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Before the 1st Battalion The Sherwood Foresters had made good their 458 casualties suffered at Neuve Chapelle in March 1915 they were in action again a few miles further eastwards. On 9 May they fought the Battle of Aubers Ridge attacking the German lines near Fromelles in French Flanders.

The attack was mounted in co-operation with an attack by the French further to the south. The Battalion attacked in the second wave as part of 24th Infantry Brigade of the 8th Division. After a short bombardment B and D companies of the 1st Battalion went “over the bags” at 0555 am in support of the 2nd East Lancashires. Delays were caused by the fact that our front line trenches were choked by casualties from the first attacking wave who had made little progress against a German front line on which the short bombardment had been almost completely ineffective. At least eight machine guns were firing against the attacking Foresters. Despite this heavy fire one platoon got within 40 yards of the German breastworks but found that our artillery had only blown one gap, 4 yards wide, in the German wire. The two companies fell back to the British front line to re-group.

At 0735 am the Foresters attacked again in support of the East Lancashires, this time A and C companies leading followed by the remnants of B and D companies. The attack stalled under heavy enemy machine gun and artillery fire and most of the Foresters fell or took cover in No Mans Land before retiring to the British front line at about 1.15 pm where they suffered many more casualties in the next 6 hours as the German fire systematically destroyed the British breastworks. By the time that the Foresters were relieved by the 1st Worcesters at 10 pm they had suffered a loss of 55 killed , 257 wounded and 47 missing and not one British soldier had reached the enemy front line.

 During the battle, as the citation for his Victoria Cross says “For most conspicuous bravery near Rouges Bancs on the 9th May 1915. During the whole of this day Corporal Upton displayed the greatest courage in rescuing the wounded while exposed to very heavy rifle and artillery fire, going close to the enemy’s parapet, regardless of his own personal safety. One wounded man was killed by a shell while this non-commissioned officer was carrying him. When Corporal Upton was not actually carrying in the wounded, he was engaged in bandaging and dressing the serious cases in front of our parapet, exposed to the enemy’s fire”. Corporal James Upton was a 27 year old from the Meadows area of Nottingham. He had joined the 1st Battalion The Sherwood Foresters on 1906. He married in July 1915, had three children and survived the war. He died in 1949.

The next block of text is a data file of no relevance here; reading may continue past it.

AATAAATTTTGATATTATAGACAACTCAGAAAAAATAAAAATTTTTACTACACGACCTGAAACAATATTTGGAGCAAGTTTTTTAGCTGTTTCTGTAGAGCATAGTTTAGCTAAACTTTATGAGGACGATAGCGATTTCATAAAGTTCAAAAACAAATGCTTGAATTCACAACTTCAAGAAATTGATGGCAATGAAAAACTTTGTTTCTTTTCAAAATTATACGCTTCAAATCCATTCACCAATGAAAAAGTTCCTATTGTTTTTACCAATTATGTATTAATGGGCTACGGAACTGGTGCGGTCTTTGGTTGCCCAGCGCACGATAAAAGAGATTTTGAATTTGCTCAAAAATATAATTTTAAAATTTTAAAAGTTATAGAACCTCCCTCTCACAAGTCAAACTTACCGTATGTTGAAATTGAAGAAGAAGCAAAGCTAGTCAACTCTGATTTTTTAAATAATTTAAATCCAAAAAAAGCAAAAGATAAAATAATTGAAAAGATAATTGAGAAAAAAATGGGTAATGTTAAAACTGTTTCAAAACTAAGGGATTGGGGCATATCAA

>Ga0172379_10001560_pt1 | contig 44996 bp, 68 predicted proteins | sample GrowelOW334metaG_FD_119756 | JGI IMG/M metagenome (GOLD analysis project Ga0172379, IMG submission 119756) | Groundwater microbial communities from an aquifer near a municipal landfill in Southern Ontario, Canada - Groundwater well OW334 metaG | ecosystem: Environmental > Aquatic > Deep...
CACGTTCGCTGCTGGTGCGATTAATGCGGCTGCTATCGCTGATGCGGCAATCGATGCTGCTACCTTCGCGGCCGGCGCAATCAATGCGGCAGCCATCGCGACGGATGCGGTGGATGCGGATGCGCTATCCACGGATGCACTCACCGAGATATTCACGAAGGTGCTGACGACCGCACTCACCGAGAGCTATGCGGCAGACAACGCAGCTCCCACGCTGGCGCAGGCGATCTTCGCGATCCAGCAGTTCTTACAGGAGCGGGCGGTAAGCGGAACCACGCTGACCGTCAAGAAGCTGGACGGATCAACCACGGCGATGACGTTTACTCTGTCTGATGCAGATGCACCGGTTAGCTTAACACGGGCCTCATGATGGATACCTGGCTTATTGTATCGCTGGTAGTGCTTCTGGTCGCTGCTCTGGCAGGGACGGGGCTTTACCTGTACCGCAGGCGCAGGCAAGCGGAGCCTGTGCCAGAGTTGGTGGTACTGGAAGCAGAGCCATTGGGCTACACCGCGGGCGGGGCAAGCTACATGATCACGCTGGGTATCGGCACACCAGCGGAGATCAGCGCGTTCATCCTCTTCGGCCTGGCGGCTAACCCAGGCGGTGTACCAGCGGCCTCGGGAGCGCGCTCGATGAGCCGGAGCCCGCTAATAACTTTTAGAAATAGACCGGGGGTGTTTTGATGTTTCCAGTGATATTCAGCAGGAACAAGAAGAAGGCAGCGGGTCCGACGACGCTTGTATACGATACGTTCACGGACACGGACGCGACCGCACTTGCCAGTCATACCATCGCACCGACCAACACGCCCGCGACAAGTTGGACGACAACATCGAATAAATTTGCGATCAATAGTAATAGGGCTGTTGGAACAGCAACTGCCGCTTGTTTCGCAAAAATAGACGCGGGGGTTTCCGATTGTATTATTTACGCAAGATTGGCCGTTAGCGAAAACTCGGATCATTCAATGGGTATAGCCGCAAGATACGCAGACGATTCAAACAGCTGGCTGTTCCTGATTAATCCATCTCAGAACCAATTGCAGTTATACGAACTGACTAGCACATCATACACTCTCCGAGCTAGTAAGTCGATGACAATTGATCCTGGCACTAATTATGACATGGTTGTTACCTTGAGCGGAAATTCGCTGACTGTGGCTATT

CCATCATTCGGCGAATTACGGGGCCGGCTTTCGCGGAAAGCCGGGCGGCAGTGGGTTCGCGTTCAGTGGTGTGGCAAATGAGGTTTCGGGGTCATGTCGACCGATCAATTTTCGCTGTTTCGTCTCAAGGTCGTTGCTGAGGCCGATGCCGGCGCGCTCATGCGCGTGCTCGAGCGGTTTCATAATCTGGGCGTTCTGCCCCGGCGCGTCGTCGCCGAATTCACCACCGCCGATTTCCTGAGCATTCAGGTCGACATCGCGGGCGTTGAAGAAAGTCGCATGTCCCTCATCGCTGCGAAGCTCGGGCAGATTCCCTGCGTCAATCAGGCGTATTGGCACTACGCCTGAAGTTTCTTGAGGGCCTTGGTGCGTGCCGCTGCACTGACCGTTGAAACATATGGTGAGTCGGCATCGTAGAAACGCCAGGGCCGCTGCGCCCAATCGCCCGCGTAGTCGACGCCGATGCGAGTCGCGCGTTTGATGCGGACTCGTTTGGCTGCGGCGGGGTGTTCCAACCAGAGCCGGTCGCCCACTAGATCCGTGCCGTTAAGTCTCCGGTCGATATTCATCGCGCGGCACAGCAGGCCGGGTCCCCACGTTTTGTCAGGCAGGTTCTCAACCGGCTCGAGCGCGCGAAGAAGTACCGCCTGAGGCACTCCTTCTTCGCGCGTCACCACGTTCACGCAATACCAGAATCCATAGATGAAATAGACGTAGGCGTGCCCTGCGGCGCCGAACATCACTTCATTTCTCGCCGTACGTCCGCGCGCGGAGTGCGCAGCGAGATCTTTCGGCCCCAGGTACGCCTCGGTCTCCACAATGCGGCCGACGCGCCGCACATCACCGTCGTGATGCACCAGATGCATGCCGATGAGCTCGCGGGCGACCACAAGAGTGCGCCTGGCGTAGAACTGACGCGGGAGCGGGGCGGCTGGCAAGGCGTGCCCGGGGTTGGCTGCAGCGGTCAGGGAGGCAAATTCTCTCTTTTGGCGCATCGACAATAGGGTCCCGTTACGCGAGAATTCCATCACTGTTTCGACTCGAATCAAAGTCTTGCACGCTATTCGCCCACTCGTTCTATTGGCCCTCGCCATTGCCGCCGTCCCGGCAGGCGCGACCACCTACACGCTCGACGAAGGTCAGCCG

Cpl Upton VC           Stretcher Bearer

 Corporal James Upton VC 

So many British artillery shells failed to detonate at the Battle of the Aubers Ridge that an enquiry was held. Two results of this enquiry were the fall of Asquith’s government and a total re-organisation of the industrial production of munitions including the foundation of National Shell Filling Factory No 6 at Chilwell over the winter of 1915-16

 Author:Maj (Retd) J H Cotterill MBE



BADAJOZ - APRIL 6th 1812

On March 16th 1812 a British Force some 15,000 strong with a battering train of 52 guns reached Badajoz, a strongly fortified Spanish town near the frontier with Portugal.

In 1811 Badajoz had been delivered up to Marshal Soult and although the British had made two attempts to retake it, they had failed on each occasion after heavy losses owing to the battering train being insufficient. There was nothing very remarkable about its quaint crooked streets and its massive cathedral, beyond the natural strength of its position rising some 300 feet above the marshy plain, with bastions and their connecting curtains to protect it from attack.